WA will now need to perform the highly improbable task of taking seven lightning-quick wickets then chasing down upwards of 350 runs all in the final day’s play.

WA skipper Adam Voges refused to give up hope, despite forecasts for more rain on Tuesday.

“It’s incredibly frustrating, obviously we had a long way to try and claw our way back into the game, but this weather hasn’t helped,” he said.

WA got off to a good start on Monday, paceman Jason Behrendorff (2-30) jagging the wicket of Ben Rohrer (27) just minutes before the rain started with a solid edge to keeper Sam Whiteman.

But their uphill battle will be made all the more difficult with Blues skipper Steve Smith looking in good nick on 31 not out.

“We’ll be realistic, the chances are slim, but we’ve got to hang on to that slim hope,” Voges said.

“If we can get seven wickets, we’ll throw the (Marsh brothers) up the top and let them have a licence.”

NSW’s dominant position was set up by a six-wicket haul to paceman Josh Hazlewood and a classy ton from Test squad all-rounder Moises Henriques, the duo delivering a killer one-two blow to WA’s hopes of winning their first Shield in 15 years.

Yet NSW coach Trevor Bayliss said it was too early to declare the title a sure thing.

“We’re obviously in a very good position,” he said.

“But you just never know do you? We lost 5-25 in the first innings.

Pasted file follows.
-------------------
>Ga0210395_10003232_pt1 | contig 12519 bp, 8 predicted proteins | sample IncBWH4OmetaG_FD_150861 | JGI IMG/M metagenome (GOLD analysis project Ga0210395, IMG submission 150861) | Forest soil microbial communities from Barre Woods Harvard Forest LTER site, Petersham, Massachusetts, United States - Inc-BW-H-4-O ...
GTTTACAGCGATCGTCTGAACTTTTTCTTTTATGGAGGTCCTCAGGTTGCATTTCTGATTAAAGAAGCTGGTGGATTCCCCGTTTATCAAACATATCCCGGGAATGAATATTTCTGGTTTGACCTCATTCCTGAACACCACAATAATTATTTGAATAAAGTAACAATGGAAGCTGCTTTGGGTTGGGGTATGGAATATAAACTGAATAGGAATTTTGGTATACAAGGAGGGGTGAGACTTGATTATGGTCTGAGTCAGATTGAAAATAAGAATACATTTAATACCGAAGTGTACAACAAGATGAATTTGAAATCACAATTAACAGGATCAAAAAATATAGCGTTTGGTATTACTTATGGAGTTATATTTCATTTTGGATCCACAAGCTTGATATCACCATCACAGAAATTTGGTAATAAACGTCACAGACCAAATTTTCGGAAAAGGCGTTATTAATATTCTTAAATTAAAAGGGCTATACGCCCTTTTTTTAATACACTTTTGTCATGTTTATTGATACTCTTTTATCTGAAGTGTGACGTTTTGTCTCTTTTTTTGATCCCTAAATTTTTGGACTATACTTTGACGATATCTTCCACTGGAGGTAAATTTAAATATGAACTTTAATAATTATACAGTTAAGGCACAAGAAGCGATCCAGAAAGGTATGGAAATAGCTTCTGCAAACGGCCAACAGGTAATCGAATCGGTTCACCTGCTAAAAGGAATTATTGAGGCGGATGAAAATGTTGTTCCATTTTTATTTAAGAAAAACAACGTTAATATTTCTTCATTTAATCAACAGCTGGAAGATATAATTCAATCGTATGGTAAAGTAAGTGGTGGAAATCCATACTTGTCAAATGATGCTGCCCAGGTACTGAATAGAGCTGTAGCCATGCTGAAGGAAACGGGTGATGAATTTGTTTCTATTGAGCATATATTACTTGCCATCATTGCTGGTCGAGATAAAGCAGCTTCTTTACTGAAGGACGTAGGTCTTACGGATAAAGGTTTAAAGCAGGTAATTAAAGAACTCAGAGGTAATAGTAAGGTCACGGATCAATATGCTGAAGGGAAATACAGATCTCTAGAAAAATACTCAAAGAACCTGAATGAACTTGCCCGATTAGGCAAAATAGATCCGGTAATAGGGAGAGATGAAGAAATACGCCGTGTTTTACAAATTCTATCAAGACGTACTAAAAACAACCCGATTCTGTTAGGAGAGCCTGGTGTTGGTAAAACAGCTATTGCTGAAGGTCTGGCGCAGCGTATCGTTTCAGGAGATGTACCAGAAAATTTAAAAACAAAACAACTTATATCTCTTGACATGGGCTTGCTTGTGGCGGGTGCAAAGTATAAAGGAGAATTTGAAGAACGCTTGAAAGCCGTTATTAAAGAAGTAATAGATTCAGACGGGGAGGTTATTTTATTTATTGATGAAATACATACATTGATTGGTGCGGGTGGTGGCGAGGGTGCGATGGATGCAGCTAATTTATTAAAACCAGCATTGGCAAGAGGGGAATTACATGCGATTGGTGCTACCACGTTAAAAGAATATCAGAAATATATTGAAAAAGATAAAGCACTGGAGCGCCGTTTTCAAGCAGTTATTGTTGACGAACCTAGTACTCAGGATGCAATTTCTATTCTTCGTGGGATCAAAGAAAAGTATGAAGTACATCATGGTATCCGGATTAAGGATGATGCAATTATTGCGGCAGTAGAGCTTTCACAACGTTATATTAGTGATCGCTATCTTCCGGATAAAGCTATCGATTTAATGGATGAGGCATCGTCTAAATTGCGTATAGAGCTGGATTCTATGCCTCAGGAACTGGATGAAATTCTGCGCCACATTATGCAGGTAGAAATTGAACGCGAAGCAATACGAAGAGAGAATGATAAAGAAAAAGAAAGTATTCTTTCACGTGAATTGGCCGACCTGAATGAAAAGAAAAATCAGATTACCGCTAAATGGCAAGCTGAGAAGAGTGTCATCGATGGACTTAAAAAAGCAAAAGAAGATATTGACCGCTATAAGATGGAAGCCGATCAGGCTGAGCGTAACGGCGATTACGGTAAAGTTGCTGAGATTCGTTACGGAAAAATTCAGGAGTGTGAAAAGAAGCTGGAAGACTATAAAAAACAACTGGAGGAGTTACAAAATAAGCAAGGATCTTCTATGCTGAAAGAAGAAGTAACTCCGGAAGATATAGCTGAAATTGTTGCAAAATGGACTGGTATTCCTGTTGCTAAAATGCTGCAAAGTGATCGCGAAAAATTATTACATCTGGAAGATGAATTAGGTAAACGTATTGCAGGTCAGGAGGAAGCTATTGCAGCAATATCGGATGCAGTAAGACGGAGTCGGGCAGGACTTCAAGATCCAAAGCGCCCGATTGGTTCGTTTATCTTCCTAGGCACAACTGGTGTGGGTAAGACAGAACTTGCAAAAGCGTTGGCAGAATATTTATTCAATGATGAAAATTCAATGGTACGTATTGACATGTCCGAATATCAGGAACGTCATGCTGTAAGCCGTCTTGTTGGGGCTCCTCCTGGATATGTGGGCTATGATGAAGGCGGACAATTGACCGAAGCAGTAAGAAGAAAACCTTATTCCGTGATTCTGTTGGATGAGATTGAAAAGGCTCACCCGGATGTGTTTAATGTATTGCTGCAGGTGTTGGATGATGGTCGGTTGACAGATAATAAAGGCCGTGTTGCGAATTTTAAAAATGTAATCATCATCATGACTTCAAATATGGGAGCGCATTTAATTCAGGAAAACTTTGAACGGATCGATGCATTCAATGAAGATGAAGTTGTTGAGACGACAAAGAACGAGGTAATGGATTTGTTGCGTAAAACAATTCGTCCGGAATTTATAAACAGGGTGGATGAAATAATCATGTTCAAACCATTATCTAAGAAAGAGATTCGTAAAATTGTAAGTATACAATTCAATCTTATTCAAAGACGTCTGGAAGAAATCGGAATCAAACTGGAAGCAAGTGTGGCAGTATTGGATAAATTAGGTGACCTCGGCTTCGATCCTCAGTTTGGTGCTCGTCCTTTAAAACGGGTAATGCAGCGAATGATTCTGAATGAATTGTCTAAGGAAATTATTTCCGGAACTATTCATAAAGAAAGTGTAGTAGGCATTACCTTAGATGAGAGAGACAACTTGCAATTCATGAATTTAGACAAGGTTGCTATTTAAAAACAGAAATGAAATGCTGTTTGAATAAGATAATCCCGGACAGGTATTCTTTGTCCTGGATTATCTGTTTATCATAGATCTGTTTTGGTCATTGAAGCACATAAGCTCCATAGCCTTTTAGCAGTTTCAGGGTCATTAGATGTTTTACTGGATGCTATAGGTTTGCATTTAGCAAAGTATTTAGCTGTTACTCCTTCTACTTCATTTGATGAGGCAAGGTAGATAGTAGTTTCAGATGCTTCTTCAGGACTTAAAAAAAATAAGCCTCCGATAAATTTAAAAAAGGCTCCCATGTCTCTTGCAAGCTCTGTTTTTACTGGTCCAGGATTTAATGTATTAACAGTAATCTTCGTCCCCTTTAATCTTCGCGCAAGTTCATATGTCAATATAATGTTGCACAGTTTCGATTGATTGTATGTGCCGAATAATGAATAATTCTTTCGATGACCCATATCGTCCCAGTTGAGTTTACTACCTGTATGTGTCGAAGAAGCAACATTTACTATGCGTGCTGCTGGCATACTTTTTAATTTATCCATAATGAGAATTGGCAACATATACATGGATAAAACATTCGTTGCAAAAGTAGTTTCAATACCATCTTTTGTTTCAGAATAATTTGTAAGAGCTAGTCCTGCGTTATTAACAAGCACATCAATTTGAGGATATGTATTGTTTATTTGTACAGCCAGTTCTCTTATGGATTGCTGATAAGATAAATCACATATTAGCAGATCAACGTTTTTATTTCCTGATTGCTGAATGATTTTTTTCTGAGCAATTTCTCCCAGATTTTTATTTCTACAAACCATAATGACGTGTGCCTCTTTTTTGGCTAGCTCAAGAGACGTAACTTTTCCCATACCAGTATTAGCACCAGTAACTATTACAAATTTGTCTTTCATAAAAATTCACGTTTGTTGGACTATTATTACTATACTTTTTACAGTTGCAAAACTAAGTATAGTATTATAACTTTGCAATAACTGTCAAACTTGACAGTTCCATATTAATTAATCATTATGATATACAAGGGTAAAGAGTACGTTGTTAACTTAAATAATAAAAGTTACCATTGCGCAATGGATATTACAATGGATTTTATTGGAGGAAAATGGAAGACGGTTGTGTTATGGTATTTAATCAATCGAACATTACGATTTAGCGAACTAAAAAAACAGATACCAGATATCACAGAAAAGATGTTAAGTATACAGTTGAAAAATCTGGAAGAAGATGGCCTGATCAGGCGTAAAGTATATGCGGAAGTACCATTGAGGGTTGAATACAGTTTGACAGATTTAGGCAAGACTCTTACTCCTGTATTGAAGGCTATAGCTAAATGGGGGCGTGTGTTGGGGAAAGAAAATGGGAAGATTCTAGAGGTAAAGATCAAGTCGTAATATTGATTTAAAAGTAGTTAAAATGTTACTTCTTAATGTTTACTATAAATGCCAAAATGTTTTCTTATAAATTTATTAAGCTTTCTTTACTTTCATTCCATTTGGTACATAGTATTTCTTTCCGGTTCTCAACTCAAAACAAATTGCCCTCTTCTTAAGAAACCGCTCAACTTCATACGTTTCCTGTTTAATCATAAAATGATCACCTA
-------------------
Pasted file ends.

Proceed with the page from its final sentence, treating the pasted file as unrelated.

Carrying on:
“That would give the opposition a sniff and you never know what could happen.”

Meanwhile, NSW all-rounder Stephen O’Keefe has received a fine for breaching the Cricket Australia code of behaviour on day two of the final.

O’Keefe accepted a 20 per cent fine of his match fee for abuse of equipment in the player’s race after he was dismissed in a tight lbw decision.

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Tas DPP in wrong lane for 1km, court hears

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Tasmania’s director of public prosecutions drove in the wrong lane for up to a kilometre before a fatal crash, a Hobart court has heard.


Prosecutors say Tim Ellis’s Mercedes was seen by witnesses being driven “immaculately” in an overtaking lane for traffic coming in the opposite direction.

They allege he was on the wrong side of double lines when his car collided with a Toyota Corolla being driven by 27-year-old Launceston woman Natalia Pearn, who was killed.